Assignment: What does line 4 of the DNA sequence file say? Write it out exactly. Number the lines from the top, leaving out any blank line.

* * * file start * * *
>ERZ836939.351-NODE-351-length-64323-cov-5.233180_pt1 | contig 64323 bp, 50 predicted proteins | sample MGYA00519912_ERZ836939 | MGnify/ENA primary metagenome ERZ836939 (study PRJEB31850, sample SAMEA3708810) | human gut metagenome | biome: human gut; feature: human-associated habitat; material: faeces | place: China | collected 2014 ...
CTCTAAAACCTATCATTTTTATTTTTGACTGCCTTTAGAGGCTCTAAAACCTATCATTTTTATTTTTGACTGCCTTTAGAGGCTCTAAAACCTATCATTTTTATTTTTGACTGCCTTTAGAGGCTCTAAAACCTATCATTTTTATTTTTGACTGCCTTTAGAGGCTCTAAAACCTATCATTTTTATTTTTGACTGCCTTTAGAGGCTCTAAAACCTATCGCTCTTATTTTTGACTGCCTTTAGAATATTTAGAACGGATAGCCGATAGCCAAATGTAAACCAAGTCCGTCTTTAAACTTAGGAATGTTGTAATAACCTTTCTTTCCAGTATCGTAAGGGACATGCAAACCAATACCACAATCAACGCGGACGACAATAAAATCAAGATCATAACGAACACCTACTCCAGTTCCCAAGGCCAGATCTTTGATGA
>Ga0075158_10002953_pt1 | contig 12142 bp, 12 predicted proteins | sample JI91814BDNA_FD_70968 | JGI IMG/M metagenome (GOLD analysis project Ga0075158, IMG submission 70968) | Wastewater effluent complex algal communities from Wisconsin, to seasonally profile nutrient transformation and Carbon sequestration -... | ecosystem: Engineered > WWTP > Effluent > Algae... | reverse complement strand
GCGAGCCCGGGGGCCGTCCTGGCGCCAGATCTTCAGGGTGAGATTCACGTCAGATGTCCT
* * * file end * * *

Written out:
GCGAGCCCGGGGGCCGTCCTGGCGCCAGATCTTCAGGGTGAGATTCACGTCAGATGTCCT